Kelly Shannon, crescente, 2013
Kelly Shannon, “crescente.”

Kelly Shannon, MFA 2016 – art education coordinator, Stillman College, Tuscaloosa, Ala.

UA’s graduate program in sculpture really makes you examine your choices, not just artistically but in all aspects of your life. By the time I earned my MFA I had no doubts that I was doing what I was meant to be doing. And the relationships you form with your mentors last well beyond graduation.

Meredith Knight

Meredith Knight, MFA 2015 – assistant professor of sculpture, Alabama State University

While studying Sculpture at UA, I received support, expert advice, and access to facilities that allowed me to grow as an artist. Professor Wedderspoon encouraged exploration and risk-taking while instilling a depth of knowledge and a strong work ethic. As a productive artist working in the field, I rely daily on what I learned in Sculpture classes at UA.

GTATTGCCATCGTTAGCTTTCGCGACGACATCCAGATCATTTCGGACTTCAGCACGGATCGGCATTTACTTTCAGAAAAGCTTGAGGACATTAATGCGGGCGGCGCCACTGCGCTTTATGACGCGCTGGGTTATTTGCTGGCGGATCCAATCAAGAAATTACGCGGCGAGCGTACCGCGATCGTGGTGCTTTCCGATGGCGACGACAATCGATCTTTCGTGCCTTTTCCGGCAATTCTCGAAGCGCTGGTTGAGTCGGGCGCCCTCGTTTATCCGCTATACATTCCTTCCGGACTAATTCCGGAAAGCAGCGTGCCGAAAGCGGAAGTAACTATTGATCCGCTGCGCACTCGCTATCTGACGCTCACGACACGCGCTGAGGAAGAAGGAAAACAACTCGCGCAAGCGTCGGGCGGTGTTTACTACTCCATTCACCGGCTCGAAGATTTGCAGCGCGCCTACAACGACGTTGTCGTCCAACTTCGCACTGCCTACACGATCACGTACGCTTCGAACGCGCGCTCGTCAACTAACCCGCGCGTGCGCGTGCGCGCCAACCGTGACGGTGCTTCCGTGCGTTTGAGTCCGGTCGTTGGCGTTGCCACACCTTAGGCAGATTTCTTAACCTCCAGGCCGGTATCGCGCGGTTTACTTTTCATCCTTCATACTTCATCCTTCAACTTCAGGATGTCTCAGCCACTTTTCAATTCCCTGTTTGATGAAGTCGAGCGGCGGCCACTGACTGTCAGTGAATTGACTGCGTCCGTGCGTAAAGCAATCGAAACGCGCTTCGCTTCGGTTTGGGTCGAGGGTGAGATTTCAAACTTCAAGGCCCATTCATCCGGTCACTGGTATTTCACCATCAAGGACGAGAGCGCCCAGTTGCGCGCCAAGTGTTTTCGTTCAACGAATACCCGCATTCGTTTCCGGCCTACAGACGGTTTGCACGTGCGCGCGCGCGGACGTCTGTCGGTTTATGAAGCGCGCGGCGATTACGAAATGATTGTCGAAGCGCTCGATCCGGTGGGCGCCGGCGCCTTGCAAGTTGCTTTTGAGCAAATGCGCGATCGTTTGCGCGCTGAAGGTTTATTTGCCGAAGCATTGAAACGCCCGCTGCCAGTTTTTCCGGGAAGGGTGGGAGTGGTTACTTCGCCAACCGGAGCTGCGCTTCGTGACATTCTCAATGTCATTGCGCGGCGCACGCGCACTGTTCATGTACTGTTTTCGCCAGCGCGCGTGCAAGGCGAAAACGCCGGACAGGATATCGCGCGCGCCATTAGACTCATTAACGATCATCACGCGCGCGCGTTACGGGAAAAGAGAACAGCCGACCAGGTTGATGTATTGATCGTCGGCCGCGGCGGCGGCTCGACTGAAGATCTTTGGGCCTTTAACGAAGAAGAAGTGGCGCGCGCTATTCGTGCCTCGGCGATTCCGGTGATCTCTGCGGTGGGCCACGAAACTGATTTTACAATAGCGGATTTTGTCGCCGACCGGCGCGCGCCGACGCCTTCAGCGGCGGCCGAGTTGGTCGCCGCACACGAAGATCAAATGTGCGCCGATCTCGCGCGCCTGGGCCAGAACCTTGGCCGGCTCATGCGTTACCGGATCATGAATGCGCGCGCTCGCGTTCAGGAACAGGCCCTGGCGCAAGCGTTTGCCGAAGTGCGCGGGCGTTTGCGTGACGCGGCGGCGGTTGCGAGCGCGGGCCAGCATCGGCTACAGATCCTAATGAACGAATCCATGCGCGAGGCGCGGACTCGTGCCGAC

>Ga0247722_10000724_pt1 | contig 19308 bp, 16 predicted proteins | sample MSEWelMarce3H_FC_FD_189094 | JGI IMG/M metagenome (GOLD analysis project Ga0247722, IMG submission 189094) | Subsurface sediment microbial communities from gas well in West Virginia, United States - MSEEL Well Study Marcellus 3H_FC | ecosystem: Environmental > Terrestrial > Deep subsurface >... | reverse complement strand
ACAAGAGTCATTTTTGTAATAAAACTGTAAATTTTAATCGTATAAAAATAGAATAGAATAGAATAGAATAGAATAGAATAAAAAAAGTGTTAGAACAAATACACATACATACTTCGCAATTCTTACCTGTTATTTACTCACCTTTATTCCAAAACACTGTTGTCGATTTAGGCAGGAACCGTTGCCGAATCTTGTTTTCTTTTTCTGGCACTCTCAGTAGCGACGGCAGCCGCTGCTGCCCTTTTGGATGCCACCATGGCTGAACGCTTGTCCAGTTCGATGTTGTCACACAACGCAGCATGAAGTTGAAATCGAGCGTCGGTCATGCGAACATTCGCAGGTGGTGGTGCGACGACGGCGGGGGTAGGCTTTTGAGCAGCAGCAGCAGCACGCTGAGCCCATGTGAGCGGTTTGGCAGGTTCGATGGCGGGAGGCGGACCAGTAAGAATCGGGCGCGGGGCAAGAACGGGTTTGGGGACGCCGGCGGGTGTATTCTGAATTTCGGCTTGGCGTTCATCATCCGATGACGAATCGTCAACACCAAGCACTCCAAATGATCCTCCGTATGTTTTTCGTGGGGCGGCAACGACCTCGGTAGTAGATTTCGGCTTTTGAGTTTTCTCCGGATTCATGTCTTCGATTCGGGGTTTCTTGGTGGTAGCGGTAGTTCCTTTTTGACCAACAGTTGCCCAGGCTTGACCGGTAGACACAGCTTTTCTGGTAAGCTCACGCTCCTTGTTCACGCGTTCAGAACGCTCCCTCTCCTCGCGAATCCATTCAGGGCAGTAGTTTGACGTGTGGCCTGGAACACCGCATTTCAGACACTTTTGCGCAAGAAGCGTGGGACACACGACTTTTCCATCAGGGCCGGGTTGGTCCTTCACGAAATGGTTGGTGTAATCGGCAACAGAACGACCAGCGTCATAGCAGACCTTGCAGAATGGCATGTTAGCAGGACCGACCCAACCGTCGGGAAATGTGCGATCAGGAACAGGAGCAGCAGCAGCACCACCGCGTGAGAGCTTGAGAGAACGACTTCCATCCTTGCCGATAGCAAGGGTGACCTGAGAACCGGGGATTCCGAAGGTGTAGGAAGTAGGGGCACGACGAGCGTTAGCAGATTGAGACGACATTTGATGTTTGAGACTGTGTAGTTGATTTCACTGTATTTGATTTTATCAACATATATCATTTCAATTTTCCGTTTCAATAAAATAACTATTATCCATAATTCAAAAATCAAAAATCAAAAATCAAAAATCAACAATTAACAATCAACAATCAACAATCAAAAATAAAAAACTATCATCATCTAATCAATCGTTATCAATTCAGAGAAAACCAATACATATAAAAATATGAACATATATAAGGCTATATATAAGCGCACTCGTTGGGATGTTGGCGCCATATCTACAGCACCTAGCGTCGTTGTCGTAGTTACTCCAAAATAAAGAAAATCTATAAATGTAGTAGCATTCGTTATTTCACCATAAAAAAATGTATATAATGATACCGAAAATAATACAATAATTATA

Ali Jackson, BFA 2015 – art teacher, Storm Grove Middle School, Vero Beach, Fla.

Joining the sculpture program was one of the best decisions I made during my time at the University of Alabama. The professors and instructors in the art department really care and were always there to support you whether with a well-timed joke to make you smile or just an ear to listen.

Amber Jones Triggs, BFA 2015 – artist/owner, Humble House Studios, Memphis, Tenn.

The Sculpture program taught me so much about work ethic and the importance of community. I can clearly picture a day when Craig talked to us about the kind of work ethic we would need in order to be successful in the sculpture program, and the habits I built during that period have carried me through my personal and professional life. All that work can lead to burnout, though, if you don’t have a community to support and encourage your growth through it, and that’s just what the Sculpture program is. It’s a family that you’ll always be part of.

Adam Hill

Adam Hill, BFA 2012, owner/founder of Ferrea Iron and Design, Atlanta, Ga., maker of bespoke furniture, lighting and architectural metalwork